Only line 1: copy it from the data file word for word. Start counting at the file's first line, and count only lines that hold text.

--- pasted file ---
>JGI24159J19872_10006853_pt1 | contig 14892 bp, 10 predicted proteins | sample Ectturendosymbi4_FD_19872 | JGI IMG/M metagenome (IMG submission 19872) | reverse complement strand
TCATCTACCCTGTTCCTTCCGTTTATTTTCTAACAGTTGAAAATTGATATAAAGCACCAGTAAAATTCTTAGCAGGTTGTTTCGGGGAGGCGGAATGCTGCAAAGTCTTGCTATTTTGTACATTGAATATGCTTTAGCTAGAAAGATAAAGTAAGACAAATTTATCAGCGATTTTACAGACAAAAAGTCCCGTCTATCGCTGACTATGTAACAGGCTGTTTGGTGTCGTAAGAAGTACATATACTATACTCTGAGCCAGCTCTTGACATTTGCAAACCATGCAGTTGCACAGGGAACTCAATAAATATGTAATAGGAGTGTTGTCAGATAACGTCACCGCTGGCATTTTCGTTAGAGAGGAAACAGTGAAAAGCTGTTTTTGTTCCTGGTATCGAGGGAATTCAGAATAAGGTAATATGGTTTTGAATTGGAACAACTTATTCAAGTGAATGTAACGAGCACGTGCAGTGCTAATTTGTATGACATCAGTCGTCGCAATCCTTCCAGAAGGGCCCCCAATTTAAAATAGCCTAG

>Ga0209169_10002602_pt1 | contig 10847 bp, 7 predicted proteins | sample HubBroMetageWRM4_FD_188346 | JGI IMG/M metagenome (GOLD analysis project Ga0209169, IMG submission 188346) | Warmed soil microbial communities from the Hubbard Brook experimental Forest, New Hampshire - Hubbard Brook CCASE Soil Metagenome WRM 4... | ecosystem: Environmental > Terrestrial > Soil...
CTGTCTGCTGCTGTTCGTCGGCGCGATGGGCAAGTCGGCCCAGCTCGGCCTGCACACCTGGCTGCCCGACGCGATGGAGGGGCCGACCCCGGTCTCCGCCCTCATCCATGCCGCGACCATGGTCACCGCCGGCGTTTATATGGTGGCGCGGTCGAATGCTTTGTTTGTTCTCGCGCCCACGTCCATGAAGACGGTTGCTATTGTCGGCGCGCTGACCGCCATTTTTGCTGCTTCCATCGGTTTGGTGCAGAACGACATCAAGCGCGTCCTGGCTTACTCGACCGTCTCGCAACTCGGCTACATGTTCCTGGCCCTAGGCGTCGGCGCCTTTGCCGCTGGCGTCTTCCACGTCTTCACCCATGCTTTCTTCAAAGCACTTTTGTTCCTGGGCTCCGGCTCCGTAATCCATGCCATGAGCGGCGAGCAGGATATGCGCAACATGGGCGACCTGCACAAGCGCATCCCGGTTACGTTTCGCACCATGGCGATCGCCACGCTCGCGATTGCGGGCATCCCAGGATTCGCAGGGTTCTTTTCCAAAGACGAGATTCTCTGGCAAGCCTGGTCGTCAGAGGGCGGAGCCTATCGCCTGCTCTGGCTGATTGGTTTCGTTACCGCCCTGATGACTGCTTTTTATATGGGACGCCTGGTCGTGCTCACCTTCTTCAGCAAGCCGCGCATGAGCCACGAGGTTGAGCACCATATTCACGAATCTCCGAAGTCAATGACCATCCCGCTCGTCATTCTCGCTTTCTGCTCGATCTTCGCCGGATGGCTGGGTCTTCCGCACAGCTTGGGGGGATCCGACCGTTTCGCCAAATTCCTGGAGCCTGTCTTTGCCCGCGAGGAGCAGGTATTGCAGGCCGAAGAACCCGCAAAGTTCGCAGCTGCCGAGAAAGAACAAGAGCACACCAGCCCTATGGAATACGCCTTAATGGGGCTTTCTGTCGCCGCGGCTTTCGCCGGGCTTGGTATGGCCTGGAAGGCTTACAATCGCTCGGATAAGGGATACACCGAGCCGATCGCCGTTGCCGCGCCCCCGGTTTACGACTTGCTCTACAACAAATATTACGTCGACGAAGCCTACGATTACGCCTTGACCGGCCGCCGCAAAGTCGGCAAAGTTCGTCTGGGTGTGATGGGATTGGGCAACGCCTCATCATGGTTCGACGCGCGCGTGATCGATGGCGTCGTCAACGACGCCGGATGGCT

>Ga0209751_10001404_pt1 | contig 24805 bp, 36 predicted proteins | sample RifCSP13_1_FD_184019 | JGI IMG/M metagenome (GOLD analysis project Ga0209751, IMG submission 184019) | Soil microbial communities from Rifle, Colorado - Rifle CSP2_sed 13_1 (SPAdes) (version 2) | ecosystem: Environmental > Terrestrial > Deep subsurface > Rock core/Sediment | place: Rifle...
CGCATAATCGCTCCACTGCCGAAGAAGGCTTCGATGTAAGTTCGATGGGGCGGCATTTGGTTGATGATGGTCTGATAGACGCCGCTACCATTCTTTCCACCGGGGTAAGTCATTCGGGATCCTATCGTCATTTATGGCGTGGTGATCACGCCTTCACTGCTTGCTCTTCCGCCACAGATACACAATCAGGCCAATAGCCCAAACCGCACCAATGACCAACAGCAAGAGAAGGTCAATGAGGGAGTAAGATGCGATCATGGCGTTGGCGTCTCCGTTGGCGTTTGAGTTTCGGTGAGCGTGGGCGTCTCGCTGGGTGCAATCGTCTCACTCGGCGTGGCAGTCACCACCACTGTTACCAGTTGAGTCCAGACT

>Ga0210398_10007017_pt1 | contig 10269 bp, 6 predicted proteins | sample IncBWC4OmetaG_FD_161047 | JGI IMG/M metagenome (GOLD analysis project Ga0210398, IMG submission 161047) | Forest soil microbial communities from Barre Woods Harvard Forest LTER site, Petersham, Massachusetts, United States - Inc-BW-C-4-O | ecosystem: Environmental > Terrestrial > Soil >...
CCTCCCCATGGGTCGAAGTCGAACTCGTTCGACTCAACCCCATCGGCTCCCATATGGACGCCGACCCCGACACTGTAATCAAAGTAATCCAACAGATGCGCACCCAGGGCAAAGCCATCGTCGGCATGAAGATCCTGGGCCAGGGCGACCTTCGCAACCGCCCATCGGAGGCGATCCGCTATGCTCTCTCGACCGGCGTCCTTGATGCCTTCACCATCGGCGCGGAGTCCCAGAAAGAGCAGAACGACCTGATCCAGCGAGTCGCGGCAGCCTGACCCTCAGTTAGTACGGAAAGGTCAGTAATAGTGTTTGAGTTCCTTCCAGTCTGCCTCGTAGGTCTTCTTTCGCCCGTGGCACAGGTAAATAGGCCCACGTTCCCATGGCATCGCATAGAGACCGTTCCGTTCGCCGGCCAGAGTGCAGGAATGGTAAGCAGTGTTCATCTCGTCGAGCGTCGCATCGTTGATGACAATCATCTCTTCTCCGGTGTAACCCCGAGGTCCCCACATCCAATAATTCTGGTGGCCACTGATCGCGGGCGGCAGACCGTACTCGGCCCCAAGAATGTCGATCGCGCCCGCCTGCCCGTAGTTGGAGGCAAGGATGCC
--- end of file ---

>JGI24159J19872_10006853_pt1 | contig 14892 bp, 10 predicted proteins | sample Ectturendosymbi4_FD_19872 | JGI IMG/M metagenome (IMG submission 19872) | reverse complement strand